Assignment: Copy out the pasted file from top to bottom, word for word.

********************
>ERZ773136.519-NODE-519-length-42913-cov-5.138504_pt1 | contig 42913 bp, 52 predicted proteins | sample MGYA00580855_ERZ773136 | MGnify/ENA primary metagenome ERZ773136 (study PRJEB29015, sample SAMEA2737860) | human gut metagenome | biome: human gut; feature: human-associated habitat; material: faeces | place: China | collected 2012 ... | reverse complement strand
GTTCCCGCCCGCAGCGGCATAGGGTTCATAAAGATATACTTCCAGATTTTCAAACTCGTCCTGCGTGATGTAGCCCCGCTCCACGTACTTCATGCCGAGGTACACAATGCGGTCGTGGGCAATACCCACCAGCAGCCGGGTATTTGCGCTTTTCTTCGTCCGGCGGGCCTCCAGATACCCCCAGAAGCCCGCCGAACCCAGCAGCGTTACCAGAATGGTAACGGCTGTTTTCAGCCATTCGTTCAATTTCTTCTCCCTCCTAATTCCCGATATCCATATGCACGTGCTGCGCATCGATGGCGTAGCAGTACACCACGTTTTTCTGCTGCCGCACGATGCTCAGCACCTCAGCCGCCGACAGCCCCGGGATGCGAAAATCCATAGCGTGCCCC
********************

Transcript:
>ERZ773136.519-NODE-519-length-42913-cov-5.138504_pt1 | contig 42913 bp, 52 predicted proteins | sample MGYA00580855_ERZ773136 | MGnify/ENA primary metagenome ERZ773136 (study PRJEB29015, sample SAMEA2737860) | human gut metagenome | biome: human gut; feature: human-associated habitat; material: faeces | place: China | collected 2012 ... | reverse complement strand
GTTCCCGCCCGCAGCGGCATAGGGTTCATAAAGATATACTTCCAGATTTTCAAACTCGTCCTGCGTGATGTAGCCCCGCTCCACGTACTTCATGCCGAGGTACACAATGCGGTCGTGGGCAATACCCACCAGCAGCCGGGTATTTGCGCTTTTCTTCGTCCGGCGGGCCTCCAGATACCCCCAGAAGCCCGCCGAACCCAGCAGCGTTACCAGAATGGTAACGGCTGTTTTCAGCCATTCGTTCAATTTCTTCTCCCTCCTAATTCCCGATATCCATATGCACGTGCTGCGCATCGATGGCGTAGCAGTACACCACGTTTTTCTGCTGCCGCACGATGCTCAGCACCTCAGCCGCCGACAGCCCCGGGATGCGAAAATCCATAGCGTGCCCC